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FG plans N350b quarterly injection to economy

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The Minister of Finance, Mrs. Kemi Adeosun has disclosed that the Federal Government plans to inject N350 billion into the economy on quarterly basis so as to stimulate economic growth and development.
Speaking on Thursday in a television magazine programme, she said the fund will be released as soon as the budget is signed.
“As soon as the budget is signed, we are going to pump N350 billion into the economy in this quarter and we are going to do so every quarter until we stimulate growth. And we would see growth if we spend money on those things that would create jobs,” she said.
Adeosun said there are no quick solutions to fixing the economy. “What I will tell you is that there are no quick solutions to fixing the economy. If you have cancer, you cannot take panadol, you have to take proper medication. I don’t want to come here and give people false hope. I don’t want to use the word magic because ministers get into trouble when they use the word magic. It has to be done painstakingly,” she said.
The minister said the drop in crude oil prices presented a good opportunity to reposition the economy, saying that the opportunity for diversification of the economy created by the crisis should not be wasted.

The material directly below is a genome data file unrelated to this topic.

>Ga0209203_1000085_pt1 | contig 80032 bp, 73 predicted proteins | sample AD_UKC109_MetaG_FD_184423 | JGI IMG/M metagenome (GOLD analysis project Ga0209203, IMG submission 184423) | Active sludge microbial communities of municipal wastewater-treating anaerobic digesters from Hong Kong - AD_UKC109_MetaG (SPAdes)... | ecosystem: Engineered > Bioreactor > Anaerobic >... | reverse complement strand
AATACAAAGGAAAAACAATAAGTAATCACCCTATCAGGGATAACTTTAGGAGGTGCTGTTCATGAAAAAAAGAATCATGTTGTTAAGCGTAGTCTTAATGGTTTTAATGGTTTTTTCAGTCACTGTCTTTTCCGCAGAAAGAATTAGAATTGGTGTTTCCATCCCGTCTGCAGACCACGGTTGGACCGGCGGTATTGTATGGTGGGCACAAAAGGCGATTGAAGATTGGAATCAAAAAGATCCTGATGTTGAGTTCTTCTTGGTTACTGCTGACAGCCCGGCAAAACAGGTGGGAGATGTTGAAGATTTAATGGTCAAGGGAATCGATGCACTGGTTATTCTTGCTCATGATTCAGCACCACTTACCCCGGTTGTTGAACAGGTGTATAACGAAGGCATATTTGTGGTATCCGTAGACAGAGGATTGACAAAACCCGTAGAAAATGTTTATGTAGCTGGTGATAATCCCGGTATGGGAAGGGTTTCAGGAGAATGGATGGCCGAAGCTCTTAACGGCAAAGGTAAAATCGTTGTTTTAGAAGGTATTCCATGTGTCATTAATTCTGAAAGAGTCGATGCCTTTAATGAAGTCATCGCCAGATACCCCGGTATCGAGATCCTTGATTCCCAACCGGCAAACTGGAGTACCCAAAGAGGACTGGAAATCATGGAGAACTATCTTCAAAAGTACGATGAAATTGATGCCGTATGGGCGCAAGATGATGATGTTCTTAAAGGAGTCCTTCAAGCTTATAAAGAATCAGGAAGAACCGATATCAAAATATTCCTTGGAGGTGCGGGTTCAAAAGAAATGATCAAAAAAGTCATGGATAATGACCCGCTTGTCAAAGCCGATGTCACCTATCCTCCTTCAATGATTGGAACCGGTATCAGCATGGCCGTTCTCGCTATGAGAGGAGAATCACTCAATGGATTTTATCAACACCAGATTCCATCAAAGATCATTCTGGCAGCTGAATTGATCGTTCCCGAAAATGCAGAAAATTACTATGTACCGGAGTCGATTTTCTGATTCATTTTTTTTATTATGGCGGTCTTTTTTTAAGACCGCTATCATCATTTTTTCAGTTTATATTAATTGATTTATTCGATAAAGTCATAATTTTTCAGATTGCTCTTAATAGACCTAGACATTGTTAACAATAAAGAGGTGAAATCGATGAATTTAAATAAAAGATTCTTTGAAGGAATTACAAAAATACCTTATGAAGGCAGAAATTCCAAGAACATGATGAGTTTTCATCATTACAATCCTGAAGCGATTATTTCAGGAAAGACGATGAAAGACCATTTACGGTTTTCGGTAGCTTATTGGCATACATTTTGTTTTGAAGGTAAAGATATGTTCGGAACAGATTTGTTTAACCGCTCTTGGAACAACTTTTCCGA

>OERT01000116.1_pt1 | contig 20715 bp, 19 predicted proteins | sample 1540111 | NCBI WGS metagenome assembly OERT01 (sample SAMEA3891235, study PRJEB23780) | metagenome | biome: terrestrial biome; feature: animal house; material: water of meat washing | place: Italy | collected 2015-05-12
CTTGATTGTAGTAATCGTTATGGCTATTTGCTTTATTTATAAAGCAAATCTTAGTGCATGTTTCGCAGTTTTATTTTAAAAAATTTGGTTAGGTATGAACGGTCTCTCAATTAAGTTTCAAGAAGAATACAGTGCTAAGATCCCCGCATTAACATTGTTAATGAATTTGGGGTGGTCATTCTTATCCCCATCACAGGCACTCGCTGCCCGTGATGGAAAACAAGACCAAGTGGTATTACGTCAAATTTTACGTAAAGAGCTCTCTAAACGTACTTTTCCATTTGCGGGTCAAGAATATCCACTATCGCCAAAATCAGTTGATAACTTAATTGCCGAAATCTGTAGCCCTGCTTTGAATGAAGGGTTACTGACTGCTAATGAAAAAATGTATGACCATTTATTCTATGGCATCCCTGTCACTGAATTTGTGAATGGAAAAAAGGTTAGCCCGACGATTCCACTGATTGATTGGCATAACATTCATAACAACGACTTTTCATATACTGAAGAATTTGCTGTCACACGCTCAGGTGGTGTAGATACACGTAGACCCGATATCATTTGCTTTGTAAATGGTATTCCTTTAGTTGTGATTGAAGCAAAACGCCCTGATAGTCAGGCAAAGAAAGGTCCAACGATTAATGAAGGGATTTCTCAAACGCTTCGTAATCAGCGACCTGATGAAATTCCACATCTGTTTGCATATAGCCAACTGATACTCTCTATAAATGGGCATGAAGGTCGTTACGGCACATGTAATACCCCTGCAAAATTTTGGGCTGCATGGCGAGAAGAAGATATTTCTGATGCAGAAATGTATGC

“Everybody is now extremely sober. Every Nigerian is sober. All the governors have realised that oil price can plummet from $110 per barrel to $28 per barrel over such a short period of time and we could be so exposed that we cannot even pay salaries. “
On the  sovereign wealth fund (SWF), the minister said what the federal government wants to do is “reposition it and have it focused in line with government’s objectives which is investments in infrastructure,” saying that the government  realised that even with 30 per cent of the budget, the country’s infrastructure gap is so wide that government alone cannot bridge it.
“So, what we are hoping is that the sovereign wealth fund now becomes a channel to attract further private money particularly from investment funds from abroad. So, we really want to focus on infrastructure – toll roads, bridges, power plants, things that would help the economy grow.”
She added:  “Let me explain the structure of states and federal government. Fifty-two per cent of the money actually comes to the federal government. So, even if the federal government say they want to spend theirs, the federal government too didn’t save its portion. Federal government was not saving. In fact, federal government was borrowing even to pay salaries. And that is where the disconnect comes in.
“So, I think it is largely unfair for the federal government to say states were the ones that made me to spend. I can spend mine, but I can’t force you to spend yours. The Federal government didn’t save its share. So, collectively, I don’t think we should be trending blames. I think what we should be doing now is to look at the lessons we have learnt. The federal, states and local governments must have savings. Even if we don’t have savings, we can have investments. Look at Saudi Arabia, it has about $700 billion of reserves unspent, and we have about $28 billion. Oil goes, oil comes but they still have something to show for it.”
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